“Let the little children come unto me, and do not hinder them, for the kingdom of heaven belongs to such as these.” (Mt 19:14)
When I was 16 and a junior in high school, I had perhaps my first mega-significant awakening to the goodness of God in the face of Christ. It exploded the boundaries of my perception and opened me up to the reality of God’s limitless grace in a way I had not understood… and as such, it totally set my life on fire.
Something about tasting of God in that way makes one hunger for more. So I ran at God with all my might. I remember sitting in class during those days… and just being downright ANTSY. All I could think about was getting out of school and back into open space where I could seek God… better yet, where I could DRINK DEEPLY from the well of the Divine.
It was from that place that my first and most pure desire to preach came. Tasting God and sensing his heart for his people made me want to vocalize the depths of His yearning… so as to draw people in to what I was tasting. It was a short step from communion to ministry. The simplicity of loving God – and the experience of being loved by God – first awakened a longing to be a voice among the people of God.
Matthew has Jesus telling us that children are a model for faith. Their simplicity and empty-handedness makes them uniquely capable of receiving the kingdom as it comes in the face of Christ. So much so that in one place Jesus can say earlier in Matthew, “Unless you repent and become like little children, you will certainly never enter the kingdom of heaven.” Think of that. We need to repent … in a way … of the sin of adulthood. Perhaps it shouldn’t be so surprising, since Jesus in Matthew also says, “Blessed are the poor in spirit…” and “Blessed are the meek…” and “Blessed are the pure in heart…” for it is these who receive the kingdom, inherit the earth, and see the face of God.
As the narrative continues to unfold in Matthew 19 and 20, we see Jesus’ words about children in action. The Rich Young Man cannot – in complete and exuberant simplicity of heart – disband himself of his possessions and joyfully follow Jesus. Instead, he tries to reduce faith to a morality-management play. And he misses the kingdom. And in the Parable of the Workers in the Vineyard (Mt 20), the workers who were hired first cannot appreciate the stunning fact that they are being paid to work in the vineyard… instead, the complexity of their scheming souls causes them to be scandalized at the seeming inequity of grace played out before their eyes. For the rich young man and the workers who were hired first… there is no simplicity, and hence no joy, no Jesus, no kingdom. They are the exact opposite of the children.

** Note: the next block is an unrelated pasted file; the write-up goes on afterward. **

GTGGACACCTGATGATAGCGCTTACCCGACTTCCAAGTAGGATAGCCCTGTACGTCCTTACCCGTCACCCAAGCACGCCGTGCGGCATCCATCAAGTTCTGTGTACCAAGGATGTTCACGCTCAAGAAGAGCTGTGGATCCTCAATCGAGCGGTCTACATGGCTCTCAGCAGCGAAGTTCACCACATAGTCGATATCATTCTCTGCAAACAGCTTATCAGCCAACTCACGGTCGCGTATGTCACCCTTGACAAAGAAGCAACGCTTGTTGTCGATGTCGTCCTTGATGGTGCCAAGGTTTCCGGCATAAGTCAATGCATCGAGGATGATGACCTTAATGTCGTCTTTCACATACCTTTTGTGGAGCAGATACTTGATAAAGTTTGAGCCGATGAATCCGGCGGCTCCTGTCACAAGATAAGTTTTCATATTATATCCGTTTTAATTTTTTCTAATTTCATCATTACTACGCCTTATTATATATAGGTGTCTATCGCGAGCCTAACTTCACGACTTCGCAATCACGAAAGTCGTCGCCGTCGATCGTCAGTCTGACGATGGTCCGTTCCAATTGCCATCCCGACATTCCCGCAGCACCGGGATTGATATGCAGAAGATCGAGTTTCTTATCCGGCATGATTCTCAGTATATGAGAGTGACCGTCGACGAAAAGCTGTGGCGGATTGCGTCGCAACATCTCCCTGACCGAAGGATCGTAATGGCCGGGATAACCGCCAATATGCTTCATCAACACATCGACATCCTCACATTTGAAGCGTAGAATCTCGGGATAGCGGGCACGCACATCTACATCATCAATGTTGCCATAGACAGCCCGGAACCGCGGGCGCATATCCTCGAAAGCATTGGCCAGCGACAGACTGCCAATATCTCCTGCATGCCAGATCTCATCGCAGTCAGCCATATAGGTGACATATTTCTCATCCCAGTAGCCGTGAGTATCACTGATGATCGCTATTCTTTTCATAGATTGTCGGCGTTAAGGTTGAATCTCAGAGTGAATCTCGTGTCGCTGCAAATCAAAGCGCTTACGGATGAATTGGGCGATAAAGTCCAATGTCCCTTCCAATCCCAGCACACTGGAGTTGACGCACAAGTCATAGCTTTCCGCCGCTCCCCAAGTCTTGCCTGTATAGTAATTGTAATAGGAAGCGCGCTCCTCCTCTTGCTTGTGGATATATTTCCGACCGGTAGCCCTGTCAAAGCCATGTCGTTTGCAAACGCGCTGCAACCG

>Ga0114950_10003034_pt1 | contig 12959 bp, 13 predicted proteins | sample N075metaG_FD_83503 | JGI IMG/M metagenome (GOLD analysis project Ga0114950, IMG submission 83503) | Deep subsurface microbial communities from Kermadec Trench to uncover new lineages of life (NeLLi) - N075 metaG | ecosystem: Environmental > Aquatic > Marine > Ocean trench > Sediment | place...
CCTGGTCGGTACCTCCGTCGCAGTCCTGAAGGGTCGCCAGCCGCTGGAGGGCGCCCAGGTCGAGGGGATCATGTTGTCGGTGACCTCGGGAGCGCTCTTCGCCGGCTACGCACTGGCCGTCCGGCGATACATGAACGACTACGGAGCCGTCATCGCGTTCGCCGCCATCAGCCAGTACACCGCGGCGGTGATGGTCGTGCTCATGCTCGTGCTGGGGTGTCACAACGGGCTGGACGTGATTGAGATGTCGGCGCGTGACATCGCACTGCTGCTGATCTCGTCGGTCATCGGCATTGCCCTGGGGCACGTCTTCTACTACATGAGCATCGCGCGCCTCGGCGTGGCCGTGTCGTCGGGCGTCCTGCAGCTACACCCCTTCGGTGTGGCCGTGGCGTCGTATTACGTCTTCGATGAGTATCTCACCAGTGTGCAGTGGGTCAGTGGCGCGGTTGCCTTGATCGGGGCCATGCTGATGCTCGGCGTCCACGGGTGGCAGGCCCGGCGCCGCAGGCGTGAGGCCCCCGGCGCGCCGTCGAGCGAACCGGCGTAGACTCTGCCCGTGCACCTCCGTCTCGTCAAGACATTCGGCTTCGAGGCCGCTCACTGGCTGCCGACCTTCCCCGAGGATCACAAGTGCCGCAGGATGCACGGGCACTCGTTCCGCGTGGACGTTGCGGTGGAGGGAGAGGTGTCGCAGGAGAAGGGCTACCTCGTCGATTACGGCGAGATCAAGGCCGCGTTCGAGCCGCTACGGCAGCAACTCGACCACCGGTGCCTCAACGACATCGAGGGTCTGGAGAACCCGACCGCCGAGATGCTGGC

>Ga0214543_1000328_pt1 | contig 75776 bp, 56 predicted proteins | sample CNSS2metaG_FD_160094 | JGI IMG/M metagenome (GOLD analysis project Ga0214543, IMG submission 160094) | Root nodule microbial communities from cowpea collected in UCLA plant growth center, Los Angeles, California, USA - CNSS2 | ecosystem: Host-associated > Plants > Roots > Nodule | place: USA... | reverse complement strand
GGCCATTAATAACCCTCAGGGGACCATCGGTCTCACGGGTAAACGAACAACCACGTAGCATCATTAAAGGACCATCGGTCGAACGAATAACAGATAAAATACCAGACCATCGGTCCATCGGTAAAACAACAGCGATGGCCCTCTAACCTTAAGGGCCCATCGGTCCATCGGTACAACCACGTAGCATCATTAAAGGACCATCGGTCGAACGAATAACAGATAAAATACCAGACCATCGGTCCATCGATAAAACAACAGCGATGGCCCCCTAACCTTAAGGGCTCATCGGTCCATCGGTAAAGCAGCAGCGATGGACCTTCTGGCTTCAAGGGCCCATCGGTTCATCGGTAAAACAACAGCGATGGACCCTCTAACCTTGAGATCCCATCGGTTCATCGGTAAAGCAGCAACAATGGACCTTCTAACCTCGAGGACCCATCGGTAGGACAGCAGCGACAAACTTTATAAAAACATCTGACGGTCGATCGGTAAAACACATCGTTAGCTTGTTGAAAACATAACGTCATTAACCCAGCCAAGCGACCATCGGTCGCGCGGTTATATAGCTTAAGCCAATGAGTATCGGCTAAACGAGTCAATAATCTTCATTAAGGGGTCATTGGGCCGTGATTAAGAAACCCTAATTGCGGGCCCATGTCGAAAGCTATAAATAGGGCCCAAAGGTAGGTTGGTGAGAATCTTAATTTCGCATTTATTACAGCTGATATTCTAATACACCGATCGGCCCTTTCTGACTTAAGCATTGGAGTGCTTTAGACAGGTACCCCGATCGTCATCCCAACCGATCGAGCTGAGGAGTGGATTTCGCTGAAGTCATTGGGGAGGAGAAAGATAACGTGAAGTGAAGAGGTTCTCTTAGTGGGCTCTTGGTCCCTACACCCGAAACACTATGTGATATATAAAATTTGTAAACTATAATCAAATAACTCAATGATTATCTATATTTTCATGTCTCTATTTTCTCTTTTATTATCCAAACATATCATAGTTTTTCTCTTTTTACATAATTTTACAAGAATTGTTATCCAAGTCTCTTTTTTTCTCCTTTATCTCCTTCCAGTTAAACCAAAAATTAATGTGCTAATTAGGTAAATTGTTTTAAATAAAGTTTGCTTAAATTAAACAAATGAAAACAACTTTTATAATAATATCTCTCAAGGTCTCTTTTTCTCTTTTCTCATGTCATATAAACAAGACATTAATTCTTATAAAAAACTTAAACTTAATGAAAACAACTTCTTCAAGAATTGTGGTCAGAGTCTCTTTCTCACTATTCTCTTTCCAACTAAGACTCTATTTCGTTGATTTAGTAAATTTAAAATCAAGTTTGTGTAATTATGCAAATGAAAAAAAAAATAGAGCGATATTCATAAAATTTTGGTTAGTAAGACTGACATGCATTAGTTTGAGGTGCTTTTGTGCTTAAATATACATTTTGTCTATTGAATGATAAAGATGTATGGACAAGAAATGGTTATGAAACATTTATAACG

Life has a funny way of beating the childlikeness right out of us. My own experience is that ministry in particular can be lethal to childlikeness. We start innocently and with wide-eyed wonder. But then we gain “experience”. Some of those experiences are good, and so we start to feel like we’re something… that we’ve proved something and have something to say. Some of those experiences are bad, and so we become jaded. We watch other churches rise and fall, see other pastors succeed and fail, and we measure our own “success” (or lack thereof?) against an invisible, ever-changing, but oh-so-menacing standard.
And it kills kingdom in us.
It occurs to me that both success and failure in ministry can cause us to lose our souls. We are called to be infatuated with the person of Jesus, and to bring that infatuation to the people of God, inviting them into it, and letting a family of loving, gracious infatuation with Jesus emerge. The moment ministry becomes more than this, the moment the standard changes from this to “this-AND”, I think we’re in deep trouble. I think we’re on the verge of making this whole thing really lethal to spiritual health – our own and others’ around us.
I see this in the “seasoned” pastor-types who have too much experience for their own good and hence cannot embrace the newness that God wants to breathe over his church
I see it in the up-and-coming “successful” pastor-types who parade their successes around, universalizing their methods, and pretending that somehow their successes as measured by a handful of numerical measurements somehow ought to make their voice just that much more authoritative on this or that subject
And I see it in the pastors and church planters whose experiences have been hard and slow-going, and who carry around a palpable sense of inferiority and failure
…and all of it so unnecessary. “Repent, and become like children…”
And then every so often we meet the person who is undefiled by their success and untainted by their failures, who exist so purely and perfectly in the grace of God that while they may be old, they seem quite young.
This morning, through tears, my plea is that what inaugurated the journey for me some 14 years ago would ever be the pure brightness that sustains me through to the end – a sort of loving laughter of the soul as the light of God shines in it, and a deep yearning that, whatever else I become, I’d be a consistently buoyant voice calling people into that light, so that their own souls may come alive to the joy of God.
Keep us simple-hearted, Lord.